Hitchcock and the Moral-Religious Criticism of Art

 

Have you listened to my new movie podcast about Psycho? During the discussion of the moral concerns and conservative intentions of the movie-making, we tried to bring in the objects of art, and suggested that Hitchcock shows the audience certain important juxtapositions of movie plot and works of art, of settings–like the imposing residence–and societies–liberalism. I want to show you the works of art and to discuss their importance to the movie’s moral concerns. I’ll discuss them in the order in which they appear.

1. The Bates house, a very stately, old-fashioned kind of California architecture. The design is taken from Ed Hopper’s House by a railroad.

More
Ricochet Member Recommended FeedRecommended by R> Members

College vs. the Love of Wisdom

 

Part I: A sad realization

While we Ricochetti may find it regrettable, the vast majority of human beings aren’t interested in ideas. In my Advanced International Relations class, we met once a week after reading a book. It was mentally electrifying. We ran the gamut of different ideas and theories and hammered out what they all meant. The teacher was superb, and it was a smaller class, so it was perfect for discussion. The class was among the most intellectually productive things I’ve ever done. Sadly, I doubt that a majority of the students were really into it. I asked my Professor why the students were so uninterested in the morality of torture and wars and Empires. He shrugged and said that while he always found it odd, it was usually that way.

More
Ricochet Member Recommended FeedRecommended by R> Members

Who Is Robert Mueller? Louie Gohmert Fills Us In.

 

I think that this is good and necessary background for us all to know. This is from “The Hugh Hewitt Show” last Friday. Rose Tennent is filling in for Hugh and interviews Rep. Louie Gohmert. I am struck by the recusal of AG John Ashcroft. It seems Comey and Rosenstein are playing from the same playbook. Gohmert is initially talking about how Patrick Fitzgerald was selected during Bush’s tenure.

Here’s the audio link for this short excerpt (you don’t have to join Dropbox to listen to it):

More
Ricochet Member Recommended FeedRecommended by R> Members

Quote of the Day: The Atheist Who Pushed Me to Serious Christianity

 

Now if I’d really seen [God], really there, really alive, it’d be in me like a fever. If I thought there was some god who really did care two hoots about people, who watched ’em like a father and cared for ’em like a mother … well, you wouldn’t catch me sayin’ things like ‘there are two sides to ever question’ and ‘we must respect other people’s beliefs.’ You wouldn’t find me just being gen’rally nice in the hope that it’d all turn out right in the end, not if that flame was burning in me like an unforgivin’ sword. And I did say burnin’, Mister Oats, ‘cos that’s what it’d be. You say that you people don’t burn folk and sacrifice people anymore, but that’s what true faith would mean, y’see? Sacrificin’ your own life, one day at a time, to the flame, declarin’ the truth of it, workin’ for it, breathin’ the soul of it. That’s religion. Anything else is just … is just bein’ nice. And a way of keepin’ in touch with the neighbors. — Terry Pratchett, Carpe Jugulum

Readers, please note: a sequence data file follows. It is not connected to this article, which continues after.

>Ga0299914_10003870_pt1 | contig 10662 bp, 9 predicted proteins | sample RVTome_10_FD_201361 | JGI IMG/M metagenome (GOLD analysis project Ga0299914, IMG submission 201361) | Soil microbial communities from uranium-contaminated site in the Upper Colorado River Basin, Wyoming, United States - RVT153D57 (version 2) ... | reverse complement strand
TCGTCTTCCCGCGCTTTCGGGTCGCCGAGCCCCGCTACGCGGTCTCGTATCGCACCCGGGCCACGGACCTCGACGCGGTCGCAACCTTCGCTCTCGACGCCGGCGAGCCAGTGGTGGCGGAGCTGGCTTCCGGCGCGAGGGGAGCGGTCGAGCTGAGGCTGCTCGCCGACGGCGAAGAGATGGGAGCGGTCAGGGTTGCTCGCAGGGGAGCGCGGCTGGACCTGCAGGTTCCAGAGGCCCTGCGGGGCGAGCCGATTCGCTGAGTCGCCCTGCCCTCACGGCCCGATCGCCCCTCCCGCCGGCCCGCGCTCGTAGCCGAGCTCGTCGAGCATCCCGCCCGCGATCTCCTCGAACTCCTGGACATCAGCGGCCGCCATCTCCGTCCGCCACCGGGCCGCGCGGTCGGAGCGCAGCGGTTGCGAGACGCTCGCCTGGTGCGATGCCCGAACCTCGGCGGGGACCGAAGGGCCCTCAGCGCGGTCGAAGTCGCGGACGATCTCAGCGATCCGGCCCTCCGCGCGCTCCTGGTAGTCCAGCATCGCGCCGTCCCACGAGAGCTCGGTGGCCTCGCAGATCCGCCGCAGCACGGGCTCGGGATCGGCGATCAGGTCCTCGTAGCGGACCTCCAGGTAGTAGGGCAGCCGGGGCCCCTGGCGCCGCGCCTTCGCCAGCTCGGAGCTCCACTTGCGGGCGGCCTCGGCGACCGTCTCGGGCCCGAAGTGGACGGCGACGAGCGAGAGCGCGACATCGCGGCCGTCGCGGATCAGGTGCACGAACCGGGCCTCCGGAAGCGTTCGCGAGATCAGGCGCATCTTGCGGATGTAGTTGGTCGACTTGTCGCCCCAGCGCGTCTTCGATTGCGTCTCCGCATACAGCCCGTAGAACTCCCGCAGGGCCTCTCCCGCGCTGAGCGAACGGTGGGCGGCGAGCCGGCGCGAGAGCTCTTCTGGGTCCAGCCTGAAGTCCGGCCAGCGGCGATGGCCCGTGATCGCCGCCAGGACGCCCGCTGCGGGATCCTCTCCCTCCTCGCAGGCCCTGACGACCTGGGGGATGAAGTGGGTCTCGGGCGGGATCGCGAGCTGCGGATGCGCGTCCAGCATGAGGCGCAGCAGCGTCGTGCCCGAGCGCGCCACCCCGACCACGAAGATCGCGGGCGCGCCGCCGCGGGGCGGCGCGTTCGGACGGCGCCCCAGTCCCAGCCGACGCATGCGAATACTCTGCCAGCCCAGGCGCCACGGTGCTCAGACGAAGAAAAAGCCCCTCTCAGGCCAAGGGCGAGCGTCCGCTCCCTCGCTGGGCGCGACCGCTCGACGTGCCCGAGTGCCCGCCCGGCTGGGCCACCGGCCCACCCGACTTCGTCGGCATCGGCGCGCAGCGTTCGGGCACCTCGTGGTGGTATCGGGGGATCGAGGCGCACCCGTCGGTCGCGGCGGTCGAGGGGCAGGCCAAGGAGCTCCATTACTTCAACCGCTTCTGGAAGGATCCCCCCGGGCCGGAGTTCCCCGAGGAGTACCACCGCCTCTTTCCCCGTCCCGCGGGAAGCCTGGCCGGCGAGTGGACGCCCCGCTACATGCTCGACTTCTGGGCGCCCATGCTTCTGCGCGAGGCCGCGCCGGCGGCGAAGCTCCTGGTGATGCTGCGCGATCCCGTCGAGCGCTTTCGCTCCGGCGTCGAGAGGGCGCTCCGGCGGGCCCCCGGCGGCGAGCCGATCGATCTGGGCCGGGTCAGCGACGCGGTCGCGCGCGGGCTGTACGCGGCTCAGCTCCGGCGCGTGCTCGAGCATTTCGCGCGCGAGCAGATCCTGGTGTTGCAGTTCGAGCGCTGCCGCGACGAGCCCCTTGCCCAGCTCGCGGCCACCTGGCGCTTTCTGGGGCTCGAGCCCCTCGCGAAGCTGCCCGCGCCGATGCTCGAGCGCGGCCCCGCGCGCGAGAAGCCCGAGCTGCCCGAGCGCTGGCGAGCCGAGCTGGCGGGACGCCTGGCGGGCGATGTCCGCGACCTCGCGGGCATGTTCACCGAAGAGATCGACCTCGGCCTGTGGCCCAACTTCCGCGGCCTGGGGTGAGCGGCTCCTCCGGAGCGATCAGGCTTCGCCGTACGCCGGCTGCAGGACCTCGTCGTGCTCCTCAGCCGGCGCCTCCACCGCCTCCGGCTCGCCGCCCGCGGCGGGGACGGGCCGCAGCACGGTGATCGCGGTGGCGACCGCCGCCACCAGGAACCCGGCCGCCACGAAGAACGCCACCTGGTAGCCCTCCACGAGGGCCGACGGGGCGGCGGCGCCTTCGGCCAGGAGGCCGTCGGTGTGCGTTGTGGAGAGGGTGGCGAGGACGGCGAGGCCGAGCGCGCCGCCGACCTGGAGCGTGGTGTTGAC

When I first read this passage a decade ago, it struck me like the proverbial bolt out of the blue. Terry Pratchett’s Discworld novels are just funny stories set on a flat earth resting on the backs of four elephants standing on a giant turtle that swims through space, and yet here was a passage that so neatly encapsulated my frustrations with my church it could have been written for me. We were a church that seemed to exist for friends to spend time together while the world church leadership dragged us further and further into political correctness.

More

Obsession with Health

 

I am keenly aware of the continual onslaught of medical studies that are written, supposedly to improve our health: studies that talk about eating disorders, obesity, helpful drugs, dangerous drugs, unhealthy foods, fiber-rich foods. And I stopped paying attention to them a while ago. No one is going to stop me from drinking my glass of zinfandel at dinner, my full-test coffee at breakfast, and my chocolate chip cookie after dinner. But I’m concerned about my fellow Americans, especially regarding their growing concerns about health. So I decided to do some research. I learned more than I wanted to know: we are obsessed with our health. I also came to the conclusion that these obsessions may say less about our health and more about our search for control, perfection and meaning.

Now I’ve been aware of this pre-occupation in our culture for many years. It’s important for me to state that I am not describing people who have serious, debilitating and painful health concerns; a number of Ricochettis bravely struggle with these kinds of issues. Instead I am speaking about the overload of information that we continually receive about what people should put into their bodies and how they respond to it. And we aren’t alone in this country; many articles I read were published in British newspapers. What does this obsession look like, and what is it telling us about ourselves?

More
Ricochet Member Recommended FeedRecommended by R> Members

It Is Finished.

 

Strength is waning. Reflexes in doubt.